Notoedres mites are closely related to Sarcoptic mange mites of dogs and thus the two infections have some similarity. The mite lives in the epidermis and its life cycle is similar to that of Sarcoptes scabiei. The condition is highly contagious, especially by direct contact to cats, dogs and man (where it causes a pruritic rash).
Although Notoedric mange is now rare in European countries, it is still common in Italy, Switzerland, Soain, Slovenia, Croatia and Australia, where it is either endemic or present in an epizootic state. Young animals and cats debilitated with retroviral infections (FeLV, FIV) are particularly susceptible.
Both conditions typically begin with itchy crusts and scales an the ear margins. Notoedric mange progresses to involve the face and ultimately, if the skin disease is ignored, it will cover the cat’s entire body. The term “scabies” is somewhat colloquial and refers to a mite infection with any of the mites in Sarcoptidae family. Signs appear initially on the face and pinnae and are characterised by alopecia, erythema, scaling and thick crusts (a notoedric 'helmet'). With time, these lesions spread to limbs, abdomen and peri-anal region. Hyperpigmentation, lichenification and excoriation are then observed. Pruritus is variable (mild to severe).
A scraping of the crusty skin can be examined under the microscope. Adult mites and immature stages (larvae, nymphs and eggs) are generally not difficult to detect if they are present; still, their absence does not rule Notoedric mange out. Sometimes a trial course of treatment is needed to fully rule out the infection. The presence of the mite is highly inflammatory, hence the intense itching.
A differential diagnosis of other causes of facial pruritus must be considered.
Notoedres mites are spread by touch and they can certainly infection humans, dogs, or even rabbits. They do not live off their host for more than a few days at best thus transmission is generally by direct contact with an infected individual.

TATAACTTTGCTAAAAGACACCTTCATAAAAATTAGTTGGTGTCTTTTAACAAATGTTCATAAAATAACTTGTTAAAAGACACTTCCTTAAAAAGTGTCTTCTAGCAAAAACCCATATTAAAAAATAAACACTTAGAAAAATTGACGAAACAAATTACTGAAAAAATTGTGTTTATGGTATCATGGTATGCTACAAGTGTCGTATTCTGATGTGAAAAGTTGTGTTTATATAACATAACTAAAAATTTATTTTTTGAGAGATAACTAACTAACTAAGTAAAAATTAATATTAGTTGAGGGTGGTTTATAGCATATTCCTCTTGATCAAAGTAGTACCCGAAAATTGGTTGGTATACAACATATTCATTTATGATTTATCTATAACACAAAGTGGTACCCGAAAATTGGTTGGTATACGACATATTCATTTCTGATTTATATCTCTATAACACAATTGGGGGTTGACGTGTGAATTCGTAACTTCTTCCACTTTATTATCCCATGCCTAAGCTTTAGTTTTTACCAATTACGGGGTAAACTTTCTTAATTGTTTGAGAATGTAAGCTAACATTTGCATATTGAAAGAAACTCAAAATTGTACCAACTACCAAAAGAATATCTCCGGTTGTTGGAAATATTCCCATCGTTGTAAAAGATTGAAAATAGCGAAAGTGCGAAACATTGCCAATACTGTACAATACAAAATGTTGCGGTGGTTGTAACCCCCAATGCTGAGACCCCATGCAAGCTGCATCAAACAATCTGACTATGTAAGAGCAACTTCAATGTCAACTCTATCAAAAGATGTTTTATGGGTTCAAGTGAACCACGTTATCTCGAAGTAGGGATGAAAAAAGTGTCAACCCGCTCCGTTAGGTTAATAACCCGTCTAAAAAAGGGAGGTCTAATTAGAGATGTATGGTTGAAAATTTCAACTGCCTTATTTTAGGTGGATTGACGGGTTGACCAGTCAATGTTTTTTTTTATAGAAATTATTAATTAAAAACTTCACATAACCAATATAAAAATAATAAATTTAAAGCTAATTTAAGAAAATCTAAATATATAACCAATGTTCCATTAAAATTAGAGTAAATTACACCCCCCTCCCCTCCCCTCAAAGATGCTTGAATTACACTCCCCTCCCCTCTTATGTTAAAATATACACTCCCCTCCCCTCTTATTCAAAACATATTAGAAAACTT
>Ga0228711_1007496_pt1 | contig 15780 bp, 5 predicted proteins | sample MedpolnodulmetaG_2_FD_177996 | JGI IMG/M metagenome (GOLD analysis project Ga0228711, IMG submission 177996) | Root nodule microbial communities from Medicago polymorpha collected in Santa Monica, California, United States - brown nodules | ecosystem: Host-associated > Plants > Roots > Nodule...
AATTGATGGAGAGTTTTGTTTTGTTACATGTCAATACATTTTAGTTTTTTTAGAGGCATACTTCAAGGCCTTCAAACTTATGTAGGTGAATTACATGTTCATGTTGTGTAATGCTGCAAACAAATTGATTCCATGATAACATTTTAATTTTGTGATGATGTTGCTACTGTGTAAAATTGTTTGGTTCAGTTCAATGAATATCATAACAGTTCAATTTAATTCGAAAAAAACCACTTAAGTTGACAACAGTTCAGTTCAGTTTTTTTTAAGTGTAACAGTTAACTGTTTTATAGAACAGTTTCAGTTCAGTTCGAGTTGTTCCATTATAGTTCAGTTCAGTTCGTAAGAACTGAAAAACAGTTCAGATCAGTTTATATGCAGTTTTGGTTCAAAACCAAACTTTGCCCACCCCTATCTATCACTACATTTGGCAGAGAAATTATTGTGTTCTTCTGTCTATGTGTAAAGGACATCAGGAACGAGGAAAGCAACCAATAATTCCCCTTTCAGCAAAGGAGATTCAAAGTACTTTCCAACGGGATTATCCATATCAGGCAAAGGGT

There are several options for the treatment of this condition.
Organophosphate dips – In the past a series of 6 or 7 lime sulphur baths or Amitraz (mitaban®) dips were used to control this infection. This certainly works but the cat’s general dislike of bathing had created need for a more convenient treatment. Further, lime sulphur has an extremely objectionable smell and will discolour fur. Amitraz tends to produce sedation in some patients and headaches in some humans.
Ivermectin – injectable ivermectin has become the most common treatment due to its convenience and efficacy. Treatment is typically weekly or every 2 weeks for a month and recovery is prompt. Selamectin appears to have some efficacy against Notoedres spp. This product appears to be most beneficial in prevention of future infections (it is meant to be used monthly on an indefinite basis for flea control) and provides a convenient means to treat other housemate cats. Doramectin at 290 micrograms/kg is sufficient to control notoedric mange in cats
- Euguere, E & Prelaud, P (2000) A practical guide to feline dermatology. Merial, France
- Foley, RH (1991) Comp Cont Educ Pract Vet 13:783-800
- Bigler B et al (1984) 1st successful results in the treatment of Notoedres cati with ivermectin. Schweiz Arch Tierheilkd 126(7):365-367
- Itoh N et al (2004) Treatment of Notoedres cati infestation in cats with selamectin. Vet Rec 154(13):409
- Merck Veterinary Manual
- Delucchi L & Castro E (2000) Use of doramectin for treatment of notoedric mange in five cats. J Am Vet Med Assoc 216(2):215-216, 193-4